"Yes, you do." I said bluntly. "Every time you start talking about figuring things out in your life, I know that what you are really talking about is me. You know exactly what is wrong, so maybe we should talk about it."

We both agreed that there has been a distance between us lately. And I explained to the Boy that the issues really started after he turned up the heat on the baby conversation. Before then, our relationship was moving along just fine. That conversation put this huge external deadline on us. Yet, after the initial discussion the Boy never wanted to talk about it again. It was like this huge elephant in the room and we were both pretending it didn't exist.

Instead of talking in circles for the next hour, I decided to lay it out for him. "Look, in a normal relationship it is the woman who pushes the marriage and kids agenda. The guy is never ready for it. After they have been dating a few years, the woman tells the man that its time to put a ring on her finger. Then after they have been married for a few years, the woman clues him in that its time to start a family."

He seemed interested in my line of reasoning, so I continued. "You are not dating a typical woman. I will never be the one to suggest that its time for us to get married or have a baby. If you want those things someday, then you are going to have to figure out the path for us to get there."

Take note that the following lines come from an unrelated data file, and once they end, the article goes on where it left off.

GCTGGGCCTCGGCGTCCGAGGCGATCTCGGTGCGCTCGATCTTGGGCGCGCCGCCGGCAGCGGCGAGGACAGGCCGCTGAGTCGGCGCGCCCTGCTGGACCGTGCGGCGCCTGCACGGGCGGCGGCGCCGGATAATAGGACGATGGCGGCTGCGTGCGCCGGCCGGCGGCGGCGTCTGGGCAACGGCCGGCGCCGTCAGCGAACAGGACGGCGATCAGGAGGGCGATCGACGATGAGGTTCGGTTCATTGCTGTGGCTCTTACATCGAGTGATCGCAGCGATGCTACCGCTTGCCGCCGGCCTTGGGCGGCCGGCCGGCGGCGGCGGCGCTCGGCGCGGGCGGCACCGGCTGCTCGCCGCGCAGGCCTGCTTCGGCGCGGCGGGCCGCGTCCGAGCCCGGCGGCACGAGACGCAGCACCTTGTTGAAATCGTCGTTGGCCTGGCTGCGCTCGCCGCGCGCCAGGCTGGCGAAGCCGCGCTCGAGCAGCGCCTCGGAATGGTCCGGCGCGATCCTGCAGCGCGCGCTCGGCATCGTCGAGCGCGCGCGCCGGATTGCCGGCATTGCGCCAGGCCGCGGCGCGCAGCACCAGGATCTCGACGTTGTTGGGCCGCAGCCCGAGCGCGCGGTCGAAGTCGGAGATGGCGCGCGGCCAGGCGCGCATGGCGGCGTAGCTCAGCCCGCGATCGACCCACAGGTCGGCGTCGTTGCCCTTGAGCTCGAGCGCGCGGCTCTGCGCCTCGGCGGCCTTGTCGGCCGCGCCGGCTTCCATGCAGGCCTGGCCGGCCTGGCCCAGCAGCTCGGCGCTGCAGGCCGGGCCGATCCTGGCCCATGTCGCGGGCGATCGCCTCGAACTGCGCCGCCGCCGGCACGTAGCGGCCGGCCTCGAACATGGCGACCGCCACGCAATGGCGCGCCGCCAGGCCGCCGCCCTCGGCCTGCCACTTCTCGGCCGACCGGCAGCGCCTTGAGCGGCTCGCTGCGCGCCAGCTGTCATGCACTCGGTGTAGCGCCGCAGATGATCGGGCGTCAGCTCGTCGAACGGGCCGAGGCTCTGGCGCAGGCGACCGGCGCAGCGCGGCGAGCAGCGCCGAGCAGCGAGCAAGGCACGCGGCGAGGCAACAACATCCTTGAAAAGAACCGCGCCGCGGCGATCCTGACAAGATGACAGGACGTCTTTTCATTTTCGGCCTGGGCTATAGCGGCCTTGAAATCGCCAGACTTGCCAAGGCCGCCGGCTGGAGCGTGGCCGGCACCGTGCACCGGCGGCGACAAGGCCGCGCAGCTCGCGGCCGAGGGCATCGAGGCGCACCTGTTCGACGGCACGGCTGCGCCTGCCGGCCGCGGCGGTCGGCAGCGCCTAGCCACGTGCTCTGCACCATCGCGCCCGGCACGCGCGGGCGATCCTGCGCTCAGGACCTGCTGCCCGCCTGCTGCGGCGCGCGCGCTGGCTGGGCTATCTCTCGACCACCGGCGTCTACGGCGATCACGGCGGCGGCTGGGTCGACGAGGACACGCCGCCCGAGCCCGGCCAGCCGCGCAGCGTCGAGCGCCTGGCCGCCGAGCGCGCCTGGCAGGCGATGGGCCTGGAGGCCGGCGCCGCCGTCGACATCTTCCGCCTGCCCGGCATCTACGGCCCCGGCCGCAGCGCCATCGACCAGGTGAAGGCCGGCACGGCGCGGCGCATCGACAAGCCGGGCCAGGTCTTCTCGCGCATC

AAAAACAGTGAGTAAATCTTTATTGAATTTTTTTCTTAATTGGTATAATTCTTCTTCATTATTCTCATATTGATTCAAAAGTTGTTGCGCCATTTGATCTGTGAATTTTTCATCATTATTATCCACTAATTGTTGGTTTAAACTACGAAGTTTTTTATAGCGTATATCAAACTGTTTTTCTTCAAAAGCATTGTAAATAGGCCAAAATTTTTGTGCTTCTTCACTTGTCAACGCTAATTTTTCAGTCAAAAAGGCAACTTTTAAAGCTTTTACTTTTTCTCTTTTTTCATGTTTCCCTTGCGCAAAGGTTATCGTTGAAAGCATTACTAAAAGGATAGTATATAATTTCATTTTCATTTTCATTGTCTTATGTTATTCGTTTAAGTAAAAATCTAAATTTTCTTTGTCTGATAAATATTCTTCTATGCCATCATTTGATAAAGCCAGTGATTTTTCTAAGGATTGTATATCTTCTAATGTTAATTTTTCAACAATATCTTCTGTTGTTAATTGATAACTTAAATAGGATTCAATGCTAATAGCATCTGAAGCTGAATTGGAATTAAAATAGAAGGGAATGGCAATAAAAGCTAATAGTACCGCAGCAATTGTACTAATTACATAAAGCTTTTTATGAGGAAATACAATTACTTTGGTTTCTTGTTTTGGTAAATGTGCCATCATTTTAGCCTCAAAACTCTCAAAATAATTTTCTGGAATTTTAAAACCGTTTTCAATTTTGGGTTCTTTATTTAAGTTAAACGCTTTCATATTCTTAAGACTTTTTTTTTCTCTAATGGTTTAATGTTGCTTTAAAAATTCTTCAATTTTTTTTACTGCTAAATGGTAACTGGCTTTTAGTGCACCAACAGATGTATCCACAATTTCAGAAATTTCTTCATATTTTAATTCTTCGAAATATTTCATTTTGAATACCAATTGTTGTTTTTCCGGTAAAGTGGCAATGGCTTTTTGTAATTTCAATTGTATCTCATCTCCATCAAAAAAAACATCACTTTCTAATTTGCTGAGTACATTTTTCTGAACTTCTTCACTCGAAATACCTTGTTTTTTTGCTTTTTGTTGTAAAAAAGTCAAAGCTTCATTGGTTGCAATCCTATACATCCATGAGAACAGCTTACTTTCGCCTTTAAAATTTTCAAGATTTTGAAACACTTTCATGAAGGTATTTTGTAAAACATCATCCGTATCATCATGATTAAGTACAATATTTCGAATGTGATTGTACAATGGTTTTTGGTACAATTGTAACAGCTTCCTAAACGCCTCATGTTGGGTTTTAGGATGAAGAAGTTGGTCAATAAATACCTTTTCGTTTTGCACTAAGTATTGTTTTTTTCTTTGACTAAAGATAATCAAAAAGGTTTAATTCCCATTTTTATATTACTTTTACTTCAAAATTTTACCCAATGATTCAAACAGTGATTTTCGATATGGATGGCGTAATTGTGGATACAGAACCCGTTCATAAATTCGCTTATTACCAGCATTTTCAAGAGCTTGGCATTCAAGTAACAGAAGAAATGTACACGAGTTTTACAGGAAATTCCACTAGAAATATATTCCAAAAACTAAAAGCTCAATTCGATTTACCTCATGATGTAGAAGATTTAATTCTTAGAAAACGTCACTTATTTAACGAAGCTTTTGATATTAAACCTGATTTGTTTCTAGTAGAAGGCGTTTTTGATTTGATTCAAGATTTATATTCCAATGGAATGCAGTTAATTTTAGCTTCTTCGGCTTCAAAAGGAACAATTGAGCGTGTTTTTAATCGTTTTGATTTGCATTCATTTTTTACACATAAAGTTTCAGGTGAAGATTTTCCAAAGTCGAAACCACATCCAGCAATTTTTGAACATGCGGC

"But do you even want those things?" he asked.

The truth is that I didn't want those things, at least not in the way that most women seem to view motherhood. As if it is an inevitable destination. An inherent part of being a woman. But I also know that the last time the Boy and I talked about having kids was the first time that I seriously considered it as a possibility in my life. And I left the door open for him, even if it was just a small crack.

"Well, I can tell you this. I would consider having a baby with the guy I was dating six months ago. He was kind and sweet. He anticipated my needs and he took care of me. There is no way I would have a baby with the guy I am dating right now. You are not communicating with me and I am so frustrated with your choices. I cannot even begin to imagine how trapped I would feel in this relationship if there was a baby sleeping in the room next door."

It felt good to get everything out in the open. I have been so irritated with the Boy lately that I didn't even bother to tell him what was wrong. I just left him to figure it out for himself, which is clearly not his strong suit. And if he didn't figure it out, I was going to break up with him.

"Thanks. That is good information to know," he said. "I just feel like we need to make our own plan so we know where this is going."

"I agree. Right now we are so disconnected that we need to go back to the beginning," I told him. "You should stop worrying about whether I want to have a baby with you and try to figure out how to make me want to go on a date with you."

The Boy left the next day for a weekend trip to see his family in Kansas. I guess we both have a lot to think about while he is away.

Maybe you do need to declare what you want if you are going to get it. When the Boy comes home, we are each going to list three things we wish the other person would do more of and three things we wish the other person would do less of. It may not be a vision board, but hopefully it will help set us in the right direction.

1 comment:

Anonymous said...

I guess this presumes you know what you want ... sometimes, all you know is what you don't want! Is there such a thing as an anti-vision board?!